So, one of the wonderful things circulating is that we have never successfully developed a vaccine against a coronavirus. Ack! What makes us think this time is different?
Hopefully I can shed some light on the matter…in a positive way.
No Vaccines for Human Coronaviruses
First of all, it is absolutely true that we do not have a vaccine for any human coronavirus.
There are a number of common human coronaviruses. They cause mild respiratory disease, and you’ve almost certainly had one. Or more than one.
It’s called the “Common cold.” (As a note, coronaviruses are far from the only cause of the common cold, a generic term used for a variety of respiratory illnesses).
We don’t have a vaccine against these coronaviruses not because we “can’t” but because it’s really not worth it. For the vast majority of people infected with these viruses, they feel a bit unwell for a few days. Complications are rare.
The more serious coronaviruses are SARS and MERS. SARS disappeared before the process of developing a vaccine could finish, as did MERS. We’re building on that knowledge now.
So, it’s True Then and We Should Worry?
There’s no guarantee we’ll successfully develop a vaccine against COVID-19, but it’s not actually true that we don’t have a vaccine against coronaviruses.
You’ll note what I specified above.
We don’t have a vaccine for any human coronavirus.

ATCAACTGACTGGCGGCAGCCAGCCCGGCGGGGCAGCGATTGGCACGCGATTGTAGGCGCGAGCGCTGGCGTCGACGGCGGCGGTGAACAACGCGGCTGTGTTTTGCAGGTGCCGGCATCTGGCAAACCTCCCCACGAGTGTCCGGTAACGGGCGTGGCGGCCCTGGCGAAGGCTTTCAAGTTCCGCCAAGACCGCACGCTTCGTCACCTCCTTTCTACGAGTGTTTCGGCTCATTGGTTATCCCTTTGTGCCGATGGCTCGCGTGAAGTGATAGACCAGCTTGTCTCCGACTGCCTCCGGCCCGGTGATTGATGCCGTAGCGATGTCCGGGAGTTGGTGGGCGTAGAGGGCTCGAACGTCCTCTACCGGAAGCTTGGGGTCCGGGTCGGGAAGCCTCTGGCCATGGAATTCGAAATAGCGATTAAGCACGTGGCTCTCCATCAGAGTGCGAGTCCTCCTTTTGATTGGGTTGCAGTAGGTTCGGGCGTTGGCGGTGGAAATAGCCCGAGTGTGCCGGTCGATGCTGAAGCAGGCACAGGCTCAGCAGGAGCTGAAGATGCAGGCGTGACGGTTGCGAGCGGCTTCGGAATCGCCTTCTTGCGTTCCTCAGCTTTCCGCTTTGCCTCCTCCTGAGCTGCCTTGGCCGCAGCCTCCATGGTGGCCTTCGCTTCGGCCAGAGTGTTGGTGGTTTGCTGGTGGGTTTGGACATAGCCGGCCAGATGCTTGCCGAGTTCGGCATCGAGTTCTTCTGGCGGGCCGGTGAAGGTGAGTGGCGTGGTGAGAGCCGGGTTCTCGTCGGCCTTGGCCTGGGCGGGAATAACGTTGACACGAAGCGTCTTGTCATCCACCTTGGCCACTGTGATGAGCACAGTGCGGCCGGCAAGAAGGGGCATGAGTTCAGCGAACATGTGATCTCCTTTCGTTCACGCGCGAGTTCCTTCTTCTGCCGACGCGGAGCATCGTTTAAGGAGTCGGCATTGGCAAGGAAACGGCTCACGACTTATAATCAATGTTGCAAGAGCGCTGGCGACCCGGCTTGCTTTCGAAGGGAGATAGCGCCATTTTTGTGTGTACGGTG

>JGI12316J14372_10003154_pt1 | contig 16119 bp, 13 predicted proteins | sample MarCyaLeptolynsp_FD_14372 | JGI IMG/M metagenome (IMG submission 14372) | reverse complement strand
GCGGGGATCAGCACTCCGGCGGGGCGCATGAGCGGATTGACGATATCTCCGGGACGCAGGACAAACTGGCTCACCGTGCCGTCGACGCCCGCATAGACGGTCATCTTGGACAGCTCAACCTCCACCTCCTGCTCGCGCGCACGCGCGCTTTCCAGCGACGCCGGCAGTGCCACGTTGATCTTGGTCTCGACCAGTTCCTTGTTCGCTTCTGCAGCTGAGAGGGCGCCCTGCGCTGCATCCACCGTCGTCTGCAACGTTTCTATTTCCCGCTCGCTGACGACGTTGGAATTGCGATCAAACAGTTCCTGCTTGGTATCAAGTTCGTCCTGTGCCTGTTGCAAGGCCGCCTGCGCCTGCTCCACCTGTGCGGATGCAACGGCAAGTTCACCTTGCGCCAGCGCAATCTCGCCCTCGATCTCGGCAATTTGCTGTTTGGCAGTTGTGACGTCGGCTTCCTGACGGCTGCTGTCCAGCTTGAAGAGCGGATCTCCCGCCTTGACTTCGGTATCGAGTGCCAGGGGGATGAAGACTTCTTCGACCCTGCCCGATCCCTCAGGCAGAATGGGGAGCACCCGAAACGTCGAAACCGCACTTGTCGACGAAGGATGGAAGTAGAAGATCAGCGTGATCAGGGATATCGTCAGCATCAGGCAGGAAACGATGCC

Go to any cattle producer and ask them about BCV. Bovine coronavirus causes GI disturbances in calves. Guess what they do about it?
Vaccination. We have a vaccine for BCV. We have had a vaccine for BCV for years. It’s put up the calf’s nose.
If you have a dog, they’ve probably had kennel cough, which is caused by CRCoV. Kennel cough is a doggy cold and like human colds, not really worth developing a vaccination against. However, there’s also CCV, “Canine enteric coronavirus.” Like the bovine version it causes diarrhea. Pretty mild diarrhea. We have a vaccine for that one too, although it’s not recommended for most dogs, because it’s, ya know. Not worth it. They get minor stomach flu.
We also have vaccines for FIPV-FIP in cats, transmissible gastroenteritis virus in pigs (We’re working on one for porcine epidemic diarrhea, which emerged relatively recently) and avian infectious bronchitis virus (which affects chickens).
Now, cows are not humans. Dogs are not humans. But there are proven strategies for vaccinating against coronaviruses. We are not in uncharted territory here.